Honor Stories: Jenni Maier served as a corpsman at Bethesda Naval Hospital | Local
CURT SYNNESS For independent recording
Jenni Maier, a Helena native and Navy veteran, served as a hospital corps member in the U.S. Navy for four years, the last three of those at Bethesda Naval Hospital. As a civilian, Maier continued her affiliation with Uncle Sam, volunteering with US Marines Toys for Tots in Helena for the past 19 years and since 2013 working for the VA Healthcare System.
Maier graduated from Capital High in 1992, where she wrote in a choir, and was part of the Jubilettes singing group. She enlisted in the Navy through the Deferred Entry Program (DEP) her freshman year in 1991 and left for boot camp in Orlando, Florida after graduating in September 1992.
She comes from a military background, following in the footsteps of her grandfather and father. Grandfather William Schultz, of Power, Montana, served in the US Army during World War II as a Technician 4 in Papua New Guinea.
His father, George Maier, an electronics technician, served six years of active duty in the United States Navy from 1970 to 1976, in places like Grand Turks and Nantucket, to name a few. He then spent another 19 years in the Naval Reserve, retiring as a Petty Officer First Class (E6) in 1985, followed by a stint in the Air National Guard. She has several cousins who also served in the army and navy.
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After boot camp, Jenni attended the Corpsman School of San Diego (Balboa), Naval School of Health Sciences, from 1992 to 1993. She then spent more than three years stationed at Bethesda Naval Hospital in Bethesda , Maryland.
“Built from a sketch by President Franklin Roosevelt, Bethesda Naval Hospital – now Walter Reed National Military Medical Center – is the largest military medical complex in the world,” according to Wikipedia. “Its iconic tower, opened in 1942, is listed on the National Register of Historic Places.”
President Roosevelt laid the foundation stone for the tower on Armistice Day, November 11, 1940, the website https://navy.togetherweserved.com/ States. “The original medical center consisted of the Naval Hospital, designed to hold 1200 beds, and the Naval Medical School, Naval Dental School (now the National Naval Dental Center) and the Institute of naval medical research.”
At the end of World War II, temporary buildings were added to house up to 2,464 wounded American sailors and marines.
In 1960 the hospital underwent a major expansion, “with two 5-storey wings attached to the original building”, adding 258 beds, then eight years later another expansion brought the bed capacity to 1122. 1975, “the construction of a network of new buildings was started”, which resulted in the inauguration of the two main buildings – an outpatient facility and a 500-bed hospital facility – in 1980, which remain the main clinical buildings of the site.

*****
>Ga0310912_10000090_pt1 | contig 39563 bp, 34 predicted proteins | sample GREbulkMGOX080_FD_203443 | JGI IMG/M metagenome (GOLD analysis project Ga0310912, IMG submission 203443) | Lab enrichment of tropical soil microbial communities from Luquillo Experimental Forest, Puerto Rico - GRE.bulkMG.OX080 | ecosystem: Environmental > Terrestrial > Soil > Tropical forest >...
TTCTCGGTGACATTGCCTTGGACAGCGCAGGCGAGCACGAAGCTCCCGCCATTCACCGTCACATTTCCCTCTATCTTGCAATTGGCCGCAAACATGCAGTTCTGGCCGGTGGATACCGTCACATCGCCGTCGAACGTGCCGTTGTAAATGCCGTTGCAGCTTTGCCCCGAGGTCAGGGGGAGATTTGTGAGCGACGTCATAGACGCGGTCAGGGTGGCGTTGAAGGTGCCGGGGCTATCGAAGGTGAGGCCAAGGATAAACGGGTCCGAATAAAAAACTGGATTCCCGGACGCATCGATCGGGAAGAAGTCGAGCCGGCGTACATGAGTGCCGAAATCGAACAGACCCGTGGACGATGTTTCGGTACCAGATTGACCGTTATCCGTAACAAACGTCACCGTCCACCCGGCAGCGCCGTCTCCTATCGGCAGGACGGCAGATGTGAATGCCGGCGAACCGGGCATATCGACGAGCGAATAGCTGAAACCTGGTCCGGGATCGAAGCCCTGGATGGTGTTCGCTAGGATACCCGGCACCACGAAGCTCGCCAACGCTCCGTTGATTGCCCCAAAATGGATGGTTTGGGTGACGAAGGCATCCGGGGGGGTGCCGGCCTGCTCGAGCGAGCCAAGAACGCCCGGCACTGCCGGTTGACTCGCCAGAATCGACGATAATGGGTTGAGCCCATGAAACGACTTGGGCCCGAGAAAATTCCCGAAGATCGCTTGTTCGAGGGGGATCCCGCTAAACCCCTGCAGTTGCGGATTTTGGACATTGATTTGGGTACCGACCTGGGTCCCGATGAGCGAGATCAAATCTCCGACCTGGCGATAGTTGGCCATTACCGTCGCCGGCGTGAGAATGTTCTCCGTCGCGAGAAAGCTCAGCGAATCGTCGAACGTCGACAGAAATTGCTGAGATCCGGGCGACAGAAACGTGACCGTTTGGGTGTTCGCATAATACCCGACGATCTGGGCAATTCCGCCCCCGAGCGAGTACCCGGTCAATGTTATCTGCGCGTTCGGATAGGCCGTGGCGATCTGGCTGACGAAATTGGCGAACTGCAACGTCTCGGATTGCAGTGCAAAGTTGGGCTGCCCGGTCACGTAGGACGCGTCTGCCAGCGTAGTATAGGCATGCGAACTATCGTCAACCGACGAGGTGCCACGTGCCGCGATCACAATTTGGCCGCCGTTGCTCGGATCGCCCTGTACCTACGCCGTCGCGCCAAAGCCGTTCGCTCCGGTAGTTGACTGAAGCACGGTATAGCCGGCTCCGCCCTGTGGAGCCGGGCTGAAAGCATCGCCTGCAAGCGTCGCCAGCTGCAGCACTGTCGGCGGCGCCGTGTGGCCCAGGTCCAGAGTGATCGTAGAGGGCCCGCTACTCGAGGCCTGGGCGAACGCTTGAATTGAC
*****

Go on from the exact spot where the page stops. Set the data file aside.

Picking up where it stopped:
“Walter Reed Army Hospital, then located in Washington D.C., closed in 2005 and was consolidated with the National Naval Medical Center in Bethesda,” according to marine.togetherweserved.com. “In 2008, President GW Bush dedicated what is now the Walter Reed National Military Medical Center. The resulting WRNMMC is made up of Navy, Army, and Air Force personnel.
Maier was also attached to USNS Comfort during this time.
Comfort has been involved in numerous deployments over the years, including Desert Shield/Desert Storm, 1991-92; Operation Noble Eagle, after 9/11; the war in Iraq, 2002-03; Hurricane Katrina in 2005; Operation United Response for the earthquake in Haiti in 2010; Hurricane Maria in 2017; and New York’s COVID-19 response in 2020.
Maier was honorably discharged in 1996, as HN (E3). When asked what she considered the highlight of her military career, she replied, “Helping to take care of my fellow sailors.
After her service ended, Jenni worked in the Montana National Guard Family Programs for three years, followed by six years with the State of Montana at the Department of Unclaimed Property Revenue, then the final nine years at her current employment with Fort Harrison. Department of Veterans Affairs.
In the meantime, the next generation of the family is carrying on the military tradition – Jenni’s son Travis Rogers in the US Army, and stepsons Kolter and Daltyne Wilmot in the Montana National Guard.
Maier joined Toys for Tots in 2003, and since then she’s “done a bit of everything, but mostly I’ve been the volunteer coordinator and I’m currently the floor coordinator,” she said. she tells. Marine Howard Mears, the current coordinator, recalled that when he took over nine years ago, he was “badly in need” of guidance and support.
“And guess who showed up?” Yes, a Navy member named Jen Maier,” Mears, a Vietnam veteran, wrote in a recent email. “The bond between Corpsmen and Marines is exceptionally strong because they save our lives on the battlefield and we protect their lives because we need them to save ours.
“What I discovered is that a female Corpsman is a whole different set than a male Corpsman – just as dedicated, just as strong-willed, just as stubborn and stubborn, but covered in a softer demeanor. “
Mears, Toys for Tots’ 2019 National Coordinator of the Year, said he “had a wacky idea and Jen rejected it” and made me think it was my idea.
“I had no idea what happened to me except that it was still good advice and it still worked,” he concluded. “Our program wouldn’t be as successful as it is without a USN Corpsman named Jen Maier.”
Curt Synness, a Navy veterinarian, can be reached at 406-594-2878 or [email protected] He is also on Twitter @curtsynness_IR